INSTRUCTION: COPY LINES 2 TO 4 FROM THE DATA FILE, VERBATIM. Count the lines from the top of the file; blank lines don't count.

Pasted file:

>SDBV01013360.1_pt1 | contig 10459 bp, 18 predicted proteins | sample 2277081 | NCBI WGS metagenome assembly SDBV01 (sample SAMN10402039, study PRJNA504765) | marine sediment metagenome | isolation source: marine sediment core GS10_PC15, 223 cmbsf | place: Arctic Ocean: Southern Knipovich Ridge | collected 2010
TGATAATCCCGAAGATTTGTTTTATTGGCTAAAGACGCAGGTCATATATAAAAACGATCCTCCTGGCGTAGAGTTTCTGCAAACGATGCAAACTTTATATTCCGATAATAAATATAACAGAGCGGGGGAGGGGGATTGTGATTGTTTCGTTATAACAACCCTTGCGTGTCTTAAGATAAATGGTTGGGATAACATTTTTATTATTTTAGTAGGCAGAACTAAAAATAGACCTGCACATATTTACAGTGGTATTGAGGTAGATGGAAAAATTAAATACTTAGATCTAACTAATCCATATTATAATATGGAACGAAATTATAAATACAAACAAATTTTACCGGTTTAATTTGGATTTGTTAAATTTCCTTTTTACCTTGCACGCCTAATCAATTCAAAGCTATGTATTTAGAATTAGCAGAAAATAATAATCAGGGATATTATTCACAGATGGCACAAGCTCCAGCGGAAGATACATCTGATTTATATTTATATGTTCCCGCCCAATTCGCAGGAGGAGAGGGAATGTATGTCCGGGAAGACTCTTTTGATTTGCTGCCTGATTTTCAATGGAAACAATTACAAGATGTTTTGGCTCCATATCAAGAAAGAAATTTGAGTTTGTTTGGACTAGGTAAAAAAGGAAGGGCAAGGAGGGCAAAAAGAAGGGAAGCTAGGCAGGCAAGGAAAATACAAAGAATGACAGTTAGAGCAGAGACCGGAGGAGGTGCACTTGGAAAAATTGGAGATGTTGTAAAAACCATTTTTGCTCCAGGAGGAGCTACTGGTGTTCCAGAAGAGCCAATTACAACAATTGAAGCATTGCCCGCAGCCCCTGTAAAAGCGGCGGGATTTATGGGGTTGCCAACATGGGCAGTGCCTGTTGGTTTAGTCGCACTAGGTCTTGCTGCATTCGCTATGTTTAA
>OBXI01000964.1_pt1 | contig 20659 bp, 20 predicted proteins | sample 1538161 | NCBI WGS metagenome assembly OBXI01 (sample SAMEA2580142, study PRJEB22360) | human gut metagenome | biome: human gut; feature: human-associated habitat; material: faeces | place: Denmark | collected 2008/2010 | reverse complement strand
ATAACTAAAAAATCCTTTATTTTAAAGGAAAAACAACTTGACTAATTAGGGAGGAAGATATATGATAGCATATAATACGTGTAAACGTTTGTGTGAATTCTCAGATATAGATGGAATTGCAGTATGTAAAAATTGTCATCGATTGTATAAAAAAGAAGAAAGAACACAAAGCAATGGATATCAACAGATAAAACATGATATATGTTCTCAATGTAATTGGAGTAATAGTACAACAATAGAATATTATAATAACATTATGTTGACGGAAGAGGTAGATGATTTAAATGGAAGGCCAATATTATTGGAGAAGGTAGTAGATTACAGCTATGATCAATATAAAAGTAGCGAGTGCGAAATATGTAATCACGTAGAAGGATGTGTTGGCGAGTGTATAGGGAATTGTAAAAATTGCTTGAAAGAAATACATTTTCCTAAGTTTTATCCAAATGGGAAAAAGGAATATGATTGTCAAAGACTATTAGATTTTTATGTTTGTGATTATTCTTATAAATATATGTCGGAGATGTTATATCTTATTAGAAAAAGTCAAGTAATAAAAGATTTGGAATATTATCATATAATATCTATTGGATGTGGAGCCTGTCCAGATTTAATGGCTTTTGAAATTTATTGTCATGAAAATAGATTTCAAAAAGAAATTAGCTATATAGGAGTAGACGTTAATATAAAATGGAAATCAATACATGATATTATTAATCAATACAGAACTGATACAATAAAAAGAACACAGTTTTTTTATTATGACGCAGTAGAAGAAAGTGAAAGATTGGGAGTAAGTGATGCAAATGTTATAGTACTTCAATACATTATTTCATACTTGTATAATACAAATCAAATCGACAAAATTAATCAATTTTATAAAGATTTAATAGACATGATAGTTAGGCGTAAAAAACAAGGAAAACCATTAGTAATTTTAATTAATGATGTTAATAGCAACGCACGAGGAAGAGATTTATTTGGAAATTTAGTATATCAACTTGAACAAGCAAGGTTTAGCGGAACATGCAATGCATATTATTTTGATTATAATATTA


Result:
TGATAATCCCGAAGATTTGTTTTATTGGCTAAAGACGCAGGTCATATATAAAAACGATCCTCCTGGCGTAGAGTTTCTGCAAACGATGCAAACTTTATATTCCGATAATAAATATAACAGAGCGGGGGAGGGGGATTGTGATTGTTTCGTTATAACAACCCTTGCGTGTCTTAAGATAAATGGTTGGGATAACATTTTTATTATTTTAGTAGGCAGAACTAAAAATAGACCTGCACATATTTACAGTGGTATTGAGGTAGATGGAAAAATTAAATACTTAGATCTAACTAATCCATATTATAATATGGAACGAAATTATAAATACAAACAAATTTTACCGGTTTAATTTGGATTTGTTAAATTTCCTTTTTACCTTGCACGCCTAATCAATTCAAAGCTATGTATTTAGAATTAGCAGAAAATAATAATCAGGGATATTATTCACAGATGGCACAAGCTCCAGCGGAAGATACATCTGATTTATATTTATATGTTCCCGCCCAATTCGCAGGAGGAGAGGGAATGTATGTCCGGGAAGACTCTTTTGATTTGCTGCCTGATTTTCAATGGAAACAATTACAAGATGTTTTGGCTCCATATCAAGAAAGAAATTTGAGTTTGTTTGGACTAGGTAAAAAAGGAAGGGCAAGGAGGGCAAAAAGAAGGGAAGCTAGGCAGGCAAGGAAAATACAAAGAATGACAGTTAGAGCAGAGACCGGAGGAGGTGCACTTGGAAAAATTGGAGATGTTGTAAAAACCATTTTTGCTCCAGGAGGAGCTACTGGTGTTCCAGAAGAGCCAATTACAACAATTGAAGCATTGCCCGCAGCCCCTGTAAAAGCGGCGGGATTTATGGGGTTGCCAACATGGGCAGTGCCTGTTGGTTTAGTCGCACTAGGTCTTGCTGCATTCGCTATGTTTAA
>OBXI01000964.1_pt1 | contig 20659 bp, 20 predicted proteins | sample 1538161 | NCBI WGS metagenome assembly OBXI01 (sample SAMEA2580142, study PRJEB22360) | human gut metagenome | biome: human gut; feature: human-associated habitat; material: faeces | place: Denmark | collected 2008/2010 | reverse complement strand
ATAACTAAAAAATCCTTTATTTTAAAGGAAAAACAACTTGACTAATTAGGGAGGAAGATATATGATAGCATATAATACGTGTAAACGTTTGTGTGAATTCTCAGATATAGATGGAATTGCAGTATGTAAAAATTGTCATCGATTGTATAAAAAAGAAGAAAGAACACAAAGCAATGGATATCAACAGATAAAACATGATATATGTTCTCAATGTAATTGGAGTAATAGTACAACAATAGAATATTATAATAACATTATGTTGACGGAAGAGGTAGATGATTTAAATGGAAGGCCAATATTATTGGAGAAGGTAGTAGATTACAGCTATGATCAATATAAAAGTAGCGAGTGCGAAATATGTAATCACGTAGAAGGATGTGTTGGCGAGTGTATAGGGAATTGTAAAAATTGCTTGAAAGAAATACATTTTCCTAAGTTTTATCCAAATGGGAAAAAGGAATATGATTGTCAAAGACTATTAGATTTTTATGTTTGTGATTATTCTTATAAATATATGTCGGAGATGTTATATCTTATTAGAAAAAGTCAAGTAATAAAAGATTTGGAATATTATCATATAATATCTATTGGATGTGGAGCCTGTCCAGATTTAATGGCTTTTGAAATTTATTGTCATGAAAATAGATTTCAAAAAGAAATTAGCTATATAGGAGTAGACGTTAATATAAAATGGAAATCAATACATGATATTATTAATCAATACAGAACTGATACAATAAAAAGAACACAGTTTTTTTATTATGACGCAGTAGAAGAAAGTGAAAGATTGGGAGTAAGTGATGCAAATGTTATAGTACTTCAATACATTATTTCATACTTGTATAATACAAATCAAATCGACAAAATTAATCAATTTTATAAAGATTTAATAGACATGATAGTTAGGCGTAAAAAACAAGGAAAACCATTAGTAATTTTAATTAATGATGTTAATAGCAACGCACGAGGAAGAGATTTATTTGGAAATTTAGTATATCAACTTGAACAAGCAAGGTTTAGCGGAACATGCAATGCATATTATTTTGATTATAATATTA